Are Rhino liners more for abrasion or impact resistance? I would assume abrasion. It'll probably work great for lowsides, not so great for looping a wheelie and it's subsequent cartwheeling down the street.
What we worked out was to take a racing fairing, glue a nylon mesh on top of it (sort of like the backing on carpet) then cover the entire thing with about 0.125" of rhinolining (which apparently comes in lots of colors!) This way it creates a reinforced layer.
Now obviously protection only goes so far. This idea should work for scrapes fairly well, and if the impact is severe enough to brake the fairing it should still hold together alright.
I should have a spare fairing here pretty soon, I'll try it on it.
As for weight, well rhinolining isnt light. I'm guessing its going to add maybe 20lbs to the bike. To me that seems acceptable for an enthusiast, but not to a professional racer.
I used the dupont "do it yourself" spray on liner on a buddies 600, it looked sweet, he went down last track day, it dit not help with breaking, but did not rash nearly as bad, it is also VERY easy to touch up. I'll try to post pic's of his bike tommorow.
We used it on a friends tail gate. After 4 cans we were able to achive a layer that was maybe 0.020" thick, if that. While such a layer will protect against scrapes, it does nothing to keep the fairing together in case it breaks. It is however very light.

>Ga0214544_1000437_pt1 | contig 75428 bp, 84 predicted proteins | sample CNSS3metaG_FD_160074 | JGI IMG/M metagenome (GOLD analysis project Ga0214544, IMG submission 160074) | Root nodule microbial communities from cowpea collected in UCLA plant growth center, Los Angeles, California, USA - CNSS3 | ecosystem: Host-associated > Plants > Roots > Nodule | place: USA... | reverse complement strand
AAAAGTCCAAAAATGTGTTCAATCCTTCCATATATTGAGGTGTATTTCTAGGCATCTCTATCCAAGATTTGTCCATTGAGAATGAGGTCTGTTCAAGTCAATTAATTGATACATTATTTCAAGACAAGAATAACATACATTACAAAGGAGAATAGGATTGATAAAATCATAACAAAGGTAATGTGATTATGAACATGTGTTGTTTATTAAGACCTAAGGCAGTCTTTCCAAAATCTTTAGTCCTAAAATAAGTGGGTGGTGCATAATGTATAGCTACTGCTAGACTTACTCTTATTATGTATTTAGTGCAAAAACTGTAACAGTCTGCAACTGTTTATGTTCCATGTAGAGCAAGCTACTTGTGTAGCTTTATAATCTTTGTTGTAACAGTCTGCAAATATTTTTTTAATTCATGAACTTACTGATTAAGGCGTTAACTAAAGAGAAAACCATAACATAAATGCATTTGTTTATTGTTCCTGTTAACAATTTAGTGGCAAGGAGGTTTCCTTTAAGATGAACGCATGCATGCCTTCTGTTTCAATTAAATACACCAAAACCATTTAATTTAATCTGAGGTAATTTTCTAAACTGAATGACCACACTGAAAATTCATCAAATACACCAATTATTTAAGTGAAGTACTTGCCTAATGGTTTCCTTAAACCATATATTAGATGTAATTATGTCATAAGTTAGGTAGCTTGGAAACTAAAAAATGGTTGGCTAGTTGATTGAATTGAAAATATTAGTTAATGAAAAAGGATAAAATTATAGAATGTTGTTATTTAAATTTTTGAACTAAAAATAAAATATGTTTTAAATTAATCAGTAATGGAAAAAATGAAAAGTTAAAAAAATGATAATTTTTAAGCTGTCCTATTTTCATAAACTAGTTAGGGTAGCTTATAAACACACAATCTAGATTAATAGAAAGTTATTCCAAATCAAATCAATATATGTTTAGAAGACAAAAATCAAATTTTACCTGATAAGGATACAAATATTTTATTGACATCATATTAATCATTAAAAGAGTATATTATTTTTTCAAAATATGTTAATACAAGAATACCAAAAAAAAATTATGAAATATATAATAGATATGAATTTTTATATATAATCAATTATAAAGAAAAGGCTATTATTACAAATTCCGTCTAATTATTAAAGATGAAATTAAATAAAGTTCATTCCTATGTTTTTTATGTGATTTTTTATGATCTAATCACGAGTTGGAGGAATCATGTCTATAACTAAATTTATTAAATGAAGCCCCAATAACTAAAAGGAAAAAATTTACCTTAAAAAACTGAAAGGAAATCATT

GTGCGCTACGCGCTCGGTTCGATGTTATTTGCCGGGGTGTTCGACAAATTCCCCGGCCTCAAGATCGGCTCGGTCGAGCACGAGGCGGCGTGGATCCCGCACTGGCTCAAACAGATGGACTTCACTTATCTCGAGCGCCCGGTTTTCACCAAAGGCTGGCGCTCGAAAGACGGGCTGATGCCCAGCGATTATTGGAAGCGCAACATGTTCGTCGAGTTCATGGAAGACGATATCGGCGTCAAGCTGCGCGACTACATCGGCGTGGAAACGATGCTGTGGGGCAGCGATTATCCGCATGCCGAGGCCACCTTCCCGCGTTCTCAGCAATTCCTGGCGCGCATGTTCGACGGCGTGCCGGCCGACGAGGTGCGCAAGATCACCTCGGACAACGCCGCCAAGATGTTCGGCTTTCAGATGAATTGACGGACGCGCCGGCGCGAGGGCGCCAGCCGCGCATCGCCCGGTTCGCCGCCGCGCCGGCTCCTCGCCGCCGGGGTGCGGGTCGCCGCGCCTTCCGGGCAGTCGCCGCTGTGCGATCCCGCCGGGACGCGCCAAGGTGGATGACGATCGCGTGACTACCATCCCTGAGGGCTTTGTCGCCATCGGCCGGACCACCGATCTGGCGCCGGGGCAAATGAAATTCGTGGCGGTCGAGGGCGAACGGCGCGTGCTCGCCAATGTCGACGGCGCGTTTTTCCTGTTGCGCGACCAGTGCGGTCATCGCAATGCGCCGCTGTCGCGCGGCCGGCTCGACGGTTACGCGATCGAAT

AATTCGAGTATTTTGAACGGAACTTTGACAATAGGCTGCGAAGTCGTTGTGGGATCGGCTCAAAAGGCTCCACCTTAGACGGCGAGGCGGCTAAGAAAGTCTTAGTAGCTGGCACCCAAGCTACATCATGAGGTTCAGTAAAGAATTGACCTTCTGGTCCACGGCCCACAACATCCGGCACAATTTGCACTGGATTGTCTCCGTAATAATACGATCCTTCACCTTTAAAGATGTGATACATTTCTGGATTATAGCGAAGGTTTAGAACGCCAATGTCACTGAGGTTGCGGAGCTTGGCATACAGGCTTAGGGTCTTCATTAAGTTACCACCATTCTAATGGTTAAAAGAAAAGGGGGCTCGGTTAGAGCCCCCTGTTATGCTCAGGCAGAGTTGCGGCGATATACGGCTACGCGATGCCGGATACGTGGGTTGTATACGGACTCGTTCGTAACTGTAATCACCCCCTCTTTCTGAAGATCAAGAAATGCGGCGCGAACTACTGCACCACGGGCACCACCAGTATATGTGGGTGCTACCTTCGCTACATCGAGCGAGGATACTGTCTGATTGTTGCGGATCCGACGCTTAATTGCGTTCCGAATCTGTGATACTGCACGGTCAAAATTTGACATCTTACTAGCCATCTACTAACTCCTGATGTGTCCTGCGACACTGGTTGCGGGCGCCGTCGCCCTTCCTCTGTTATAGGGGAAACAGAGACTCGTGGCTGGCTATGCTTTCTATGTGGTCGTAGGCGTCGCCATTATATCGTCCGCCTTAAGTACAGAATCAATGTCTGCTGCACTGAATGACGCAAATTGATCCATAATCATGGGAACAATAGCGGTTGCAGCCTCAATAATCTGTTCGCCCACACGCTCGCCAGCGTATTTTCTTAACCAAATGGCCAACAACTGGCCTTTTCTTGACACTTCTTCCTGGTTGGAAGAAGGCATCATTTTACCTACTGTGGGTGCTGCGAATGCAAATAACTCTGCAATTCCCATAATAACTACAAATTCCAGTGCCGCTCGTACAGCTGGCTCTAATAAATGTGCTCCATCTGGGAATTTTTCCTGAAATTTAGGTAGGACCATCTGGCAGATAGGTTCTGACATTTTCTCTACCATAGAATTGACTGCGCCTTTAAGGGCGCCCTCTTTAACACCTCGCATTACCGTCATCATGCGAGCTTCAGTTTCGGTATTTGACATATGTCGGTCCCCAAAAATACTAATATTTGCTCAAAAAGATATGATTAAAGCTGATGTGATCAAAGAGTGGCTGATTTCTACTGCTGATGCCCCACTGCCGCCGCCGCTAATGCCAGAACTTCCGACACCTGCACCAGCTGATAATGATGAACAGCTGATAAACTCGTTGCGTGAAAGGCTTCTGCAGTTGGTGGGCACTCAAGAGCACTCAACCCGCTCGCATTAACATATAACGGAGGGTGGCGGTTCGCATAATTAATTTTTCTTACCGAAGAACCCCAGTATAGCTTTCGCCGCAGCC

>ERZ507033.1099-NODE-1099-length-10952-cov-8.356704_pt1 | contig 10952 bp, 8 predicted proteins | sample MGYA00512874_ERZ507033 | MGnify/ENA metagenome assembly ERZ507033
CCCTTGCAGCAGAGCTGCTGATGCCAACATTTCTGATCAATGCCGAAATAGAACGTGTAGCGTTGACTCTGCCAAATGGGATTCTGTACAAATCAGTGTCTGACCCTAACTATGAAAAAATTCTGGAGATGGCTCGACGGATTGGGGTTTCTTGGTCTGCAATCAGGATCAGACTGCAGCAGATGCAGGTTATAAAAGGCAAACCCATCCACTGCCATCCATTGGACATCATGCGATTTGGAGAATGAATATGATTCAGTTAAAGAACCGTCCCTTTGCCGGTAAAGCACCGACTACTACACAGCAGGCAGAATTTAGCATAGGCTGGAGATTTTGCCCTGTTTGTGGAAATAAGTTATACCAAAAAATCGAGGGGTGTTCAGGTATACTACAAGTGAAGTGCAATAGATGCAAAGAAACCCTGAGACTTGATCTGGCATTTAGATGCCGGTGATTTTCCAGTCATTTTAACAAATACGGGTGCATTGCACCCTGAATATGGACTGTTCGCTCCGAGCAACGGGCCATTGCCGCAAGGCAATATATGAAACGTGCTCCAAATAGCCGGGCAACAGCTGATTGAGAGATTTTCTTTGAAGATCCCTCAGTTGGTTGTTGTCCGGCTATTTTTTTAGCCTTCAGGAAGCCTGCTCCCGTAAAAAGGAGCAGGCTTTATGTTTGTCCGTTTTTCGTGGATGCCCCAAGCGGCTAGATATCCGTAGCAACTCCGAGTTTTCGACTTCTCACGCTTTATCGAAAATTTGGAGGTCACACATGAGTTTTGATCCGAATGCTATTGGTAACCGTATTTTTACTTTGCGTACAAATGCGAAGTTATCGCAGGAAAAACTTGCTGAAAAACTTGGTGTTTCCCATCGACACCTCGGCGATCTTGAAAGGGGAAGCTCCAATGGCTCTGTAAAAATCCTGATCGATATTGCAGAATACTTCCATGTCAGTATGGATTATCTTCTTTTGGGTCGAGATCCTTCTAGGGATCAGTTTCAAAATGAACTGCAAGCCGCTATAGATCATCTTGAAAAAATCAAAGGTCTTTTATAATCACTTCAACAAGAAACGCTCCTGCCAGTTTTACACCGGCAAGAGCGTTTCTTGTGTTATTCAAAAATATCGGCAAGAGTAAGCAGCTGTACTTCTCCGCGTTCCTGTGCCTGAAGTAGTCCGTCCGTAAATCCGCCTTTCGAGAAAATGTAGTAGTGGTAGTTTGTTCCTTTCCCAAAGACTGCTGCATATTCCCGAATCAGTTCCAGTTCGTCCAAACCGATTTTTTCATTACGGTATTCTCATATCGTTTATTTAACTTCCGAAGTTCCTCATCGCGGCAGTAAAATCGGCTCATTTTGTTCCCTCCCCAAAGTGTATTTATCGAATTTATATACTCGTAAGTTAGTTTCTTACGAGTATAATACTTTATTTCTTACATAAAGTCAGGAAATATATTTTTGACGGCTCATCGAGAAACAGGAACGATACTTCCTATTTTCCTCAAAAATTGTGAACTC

A thicker layer (0.125") will provide a good deal of protection for a broken fairing, especially once its combined with the nylon weave I was refering to earlier. It will be considerably heavier, and another side effect is that it will cripple the bikes aerodynamic signature. The textured, porous surface will create much higher drag than the stock slick panels.
I know the brother in-law rolls that stuff on his plumbling trucks and it barely ever gets marked up. I'll try to get the brand name he uses I know its in a gallon can. they had it on the one truck for 3 years and its holding up good.
My ex b/f's truck has had the Rhino lining in for a good 3 years and with as many engines, transmissions, rear axles and everything else I dragged around back there, you can't see so much as a scratch.
As with anything spray on, it comes down to the prep work. If the material your spraying on to isn't prepped right, it's just plain not going to work.
We just did my b/f's trunk with the spray can stuff and it's not even close when it comes to quality.
Weight? Non aerodynamic. hahaha. WHOOOOO CAAARRREEESSS?!?!! If it saves you from having to buy plastics every three months. I say do it. Yes, it's going to add weight. But if you just like to get out there and rip it up it's fine. You can still drag knee and have fun if you're bike is a few lbs heavier. Think of it as having an older bike... but with more power still. With a cage and rhino lining, you're pretty much guaranteed that it's not gonna break. especially with the weave. it's a great idea! Pick a sweet color and do it up. Then post pics. Then take the bike and flip it down the highway and see if the plastics hold up! (jp) Go for it man. I like the idea. and if it works, maybe I"ll steal it from you!
If it works, Just send me the fairings, and I'll be happy to do it for you.
Speaking off, do you have some fairing laying around? Scuffed, but not cracked. Model doesnt matter, just something I can line and then go outside and run over it with a car, chunk if from a bridge and shoot it with a gun.. testing...
Never tried it... I got a piece of a fairing I'm planning to replace, so the old one will turn into a test. However, since I'm about to do a track day, I'm going to way till after the fact to replace it...
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